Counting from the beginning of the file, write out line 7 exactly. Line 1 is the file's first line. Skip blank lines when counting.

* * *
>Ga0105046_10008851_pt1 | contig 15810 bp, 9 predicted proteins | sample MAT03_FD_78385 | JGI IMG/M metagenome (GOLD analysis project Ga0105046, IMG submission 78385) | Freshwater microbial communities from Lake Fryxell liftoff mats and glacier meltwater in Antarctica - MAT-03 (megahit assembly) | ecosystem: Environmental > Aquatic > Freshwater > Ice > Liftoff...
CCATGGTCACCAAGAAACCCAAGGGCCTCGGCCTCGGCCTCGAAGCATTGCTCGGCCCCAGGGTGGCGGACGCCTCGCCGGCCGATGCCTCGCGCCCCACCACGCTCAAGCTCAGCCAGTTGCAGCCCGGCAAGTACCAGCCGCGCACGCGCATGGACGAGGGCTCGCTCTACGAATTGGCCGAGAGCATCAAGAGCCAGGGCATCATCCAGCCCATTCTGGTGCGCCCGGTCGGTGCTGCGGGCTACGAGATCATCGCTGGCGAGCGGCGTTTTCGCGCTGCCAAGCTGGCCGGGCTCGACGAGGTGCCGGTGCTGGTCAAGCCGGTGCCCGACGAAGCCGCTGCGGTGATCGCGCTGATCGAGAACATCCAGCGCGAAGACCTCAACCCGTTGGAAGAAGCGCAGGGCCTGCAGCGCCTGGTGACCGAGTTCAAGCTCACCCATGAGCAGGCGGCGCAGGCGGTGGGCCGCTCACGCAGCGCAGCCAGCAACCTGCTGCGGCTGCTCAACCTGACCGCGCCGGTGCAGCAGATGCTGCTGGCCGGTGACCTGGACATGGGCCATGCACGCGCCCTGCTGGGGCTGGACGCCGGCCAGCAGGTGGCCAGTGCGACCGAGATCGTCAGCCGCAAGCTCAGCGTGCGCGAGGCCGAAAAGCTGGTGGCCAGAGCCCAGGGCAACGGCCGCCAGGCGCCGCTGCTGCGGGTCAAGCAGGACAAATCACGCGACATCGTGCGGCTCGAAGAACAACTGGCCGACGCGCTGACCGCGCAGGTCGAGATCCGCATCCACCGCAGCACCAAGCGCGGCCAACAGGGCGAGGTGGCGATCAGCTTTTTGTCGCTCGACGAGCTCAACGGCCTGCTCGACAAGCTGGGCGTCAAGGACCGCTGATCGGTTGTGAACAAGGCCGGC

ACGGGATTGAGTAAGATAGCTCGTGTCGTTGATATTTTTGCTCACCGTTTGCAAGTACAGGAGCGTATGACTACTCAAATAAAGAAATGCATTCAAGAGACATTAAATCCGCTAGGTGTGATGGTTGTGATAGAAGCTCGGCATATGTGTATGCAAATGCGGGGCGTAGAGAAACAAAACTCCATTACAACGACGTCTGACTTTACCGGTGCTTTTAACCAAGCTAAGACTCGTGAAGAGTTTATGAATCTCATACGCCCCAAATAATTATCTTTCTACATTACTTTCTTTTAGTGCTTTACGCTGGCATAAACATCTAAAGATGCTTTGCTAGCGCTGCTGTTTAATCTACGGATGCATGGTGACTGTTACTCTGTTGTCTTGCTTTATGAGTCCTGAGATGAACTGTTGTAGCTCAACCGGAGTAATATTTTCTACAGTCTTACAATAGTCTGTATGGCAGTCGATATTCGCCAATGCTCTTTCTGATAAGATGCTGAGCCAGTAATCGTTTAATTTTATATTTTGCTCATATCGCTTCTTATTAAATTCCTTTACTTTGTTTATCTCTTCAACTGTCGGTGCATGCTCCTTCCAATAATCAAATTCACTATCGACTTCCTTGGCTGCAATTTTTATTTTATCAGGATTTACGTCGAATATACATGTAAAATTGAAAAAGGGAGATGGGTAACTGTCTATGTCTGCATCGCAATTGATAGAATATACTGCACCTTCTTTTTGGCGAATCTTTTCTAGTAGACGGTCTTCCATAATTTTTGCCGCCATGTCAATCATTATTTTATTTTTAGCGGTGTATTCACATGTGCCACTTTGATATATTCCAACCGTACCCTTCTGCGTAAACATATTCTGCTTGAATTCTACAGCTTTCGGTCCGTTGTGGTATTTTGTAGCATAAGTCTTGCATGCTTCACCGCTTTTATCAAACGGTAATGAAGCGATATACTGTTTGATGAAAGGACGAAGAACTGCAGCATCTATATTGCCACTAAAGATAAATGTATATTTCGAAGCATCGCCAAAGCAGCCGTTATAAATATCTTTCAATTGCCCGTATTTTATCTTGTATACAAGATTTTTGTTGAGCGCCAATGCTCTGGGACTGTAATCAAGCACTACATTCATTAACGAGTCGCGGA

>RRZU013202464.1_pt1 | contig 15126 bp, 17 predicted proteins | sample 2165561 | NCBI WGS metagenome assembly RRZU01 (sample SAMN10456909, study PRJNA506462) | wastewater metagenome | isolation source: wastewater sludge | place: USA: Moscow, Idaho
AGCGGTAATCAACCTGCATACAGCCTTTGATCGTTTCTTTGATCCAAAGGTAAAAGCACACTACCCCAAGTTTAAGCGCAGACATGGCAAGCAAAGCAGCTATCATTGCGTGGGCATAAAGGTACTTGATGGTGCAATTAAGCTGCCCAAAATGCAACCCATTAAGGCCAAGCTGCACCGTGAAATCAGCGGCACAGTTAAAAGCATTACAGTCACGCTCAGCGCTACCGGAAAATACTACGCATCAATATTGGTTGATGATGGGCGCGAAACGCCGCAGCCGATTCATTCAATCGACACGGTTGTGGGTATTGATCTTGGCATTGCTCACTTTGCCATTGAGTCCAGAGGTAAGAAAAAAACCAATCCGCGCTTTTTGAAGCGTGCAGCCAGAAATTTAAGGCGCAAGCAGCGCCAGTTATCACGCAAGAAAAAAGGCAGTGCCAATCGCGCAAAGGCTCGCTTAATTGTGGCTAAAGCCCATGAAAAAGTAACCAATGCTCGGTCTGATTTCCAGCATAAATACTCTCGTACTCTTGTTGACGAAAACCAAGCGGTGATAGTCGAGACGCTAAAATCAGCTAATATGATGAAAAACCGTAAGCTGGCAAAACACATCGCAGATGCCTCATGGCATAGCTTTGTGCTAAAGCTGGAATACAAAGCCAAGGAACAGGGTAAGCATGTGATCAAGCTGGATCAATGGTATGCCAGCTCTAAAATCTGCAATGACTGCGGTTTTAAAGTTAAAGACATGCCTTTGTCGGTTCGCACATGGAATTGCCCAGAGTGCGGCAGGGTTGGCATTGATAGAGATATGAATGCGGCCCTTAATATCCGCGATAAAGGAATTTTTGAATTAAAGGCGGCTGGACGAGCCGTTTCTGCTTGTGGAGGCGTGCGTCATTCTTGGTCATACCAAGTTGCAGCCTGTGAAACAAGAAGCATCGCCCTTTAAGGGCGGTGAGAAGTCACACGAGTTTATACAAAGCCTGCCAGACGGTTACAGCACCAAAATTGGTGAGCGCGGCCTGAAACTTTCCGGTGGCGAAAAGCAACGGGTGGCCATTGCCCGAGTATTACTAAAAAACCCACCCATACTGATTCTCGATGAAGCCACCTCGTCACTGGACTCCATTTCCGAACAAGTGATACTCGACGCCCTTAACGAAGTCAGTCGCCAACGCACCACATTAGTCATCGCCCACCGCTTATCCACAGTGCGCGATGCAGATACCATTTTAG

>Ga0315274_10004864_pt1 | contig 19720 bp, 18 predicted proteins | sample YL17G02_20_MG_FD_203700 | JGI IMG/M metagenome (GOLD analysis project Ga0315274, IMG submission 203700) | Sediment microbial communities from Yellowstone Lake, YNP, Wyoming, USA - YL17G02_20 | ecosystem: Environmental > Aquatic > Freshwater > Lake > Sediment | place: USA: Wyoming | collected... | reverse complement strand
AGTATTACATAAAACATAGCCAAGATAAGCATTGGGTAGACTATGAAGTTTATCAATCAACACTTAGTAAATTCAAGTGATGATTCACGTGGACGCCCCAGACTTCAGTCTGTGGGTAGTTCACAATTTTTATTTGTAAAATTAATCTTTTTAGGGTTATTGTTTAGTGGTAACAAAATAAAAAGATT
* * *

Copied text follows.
AGTATTACATAAAACATAGCCAAGATAAGCATTGGGTAGACTATGAAGTTTATCAATCAACACTTAGTAAATTCAAGTGATGATTCACGTGGACGCCCCAGACTTCAGTCTGTGGGTAGTTCACAATTTTTATTTGTAAAATTAATCTTTTTAGGGTTATTGTTTAGTGGTAACAAAATAAAAAGATT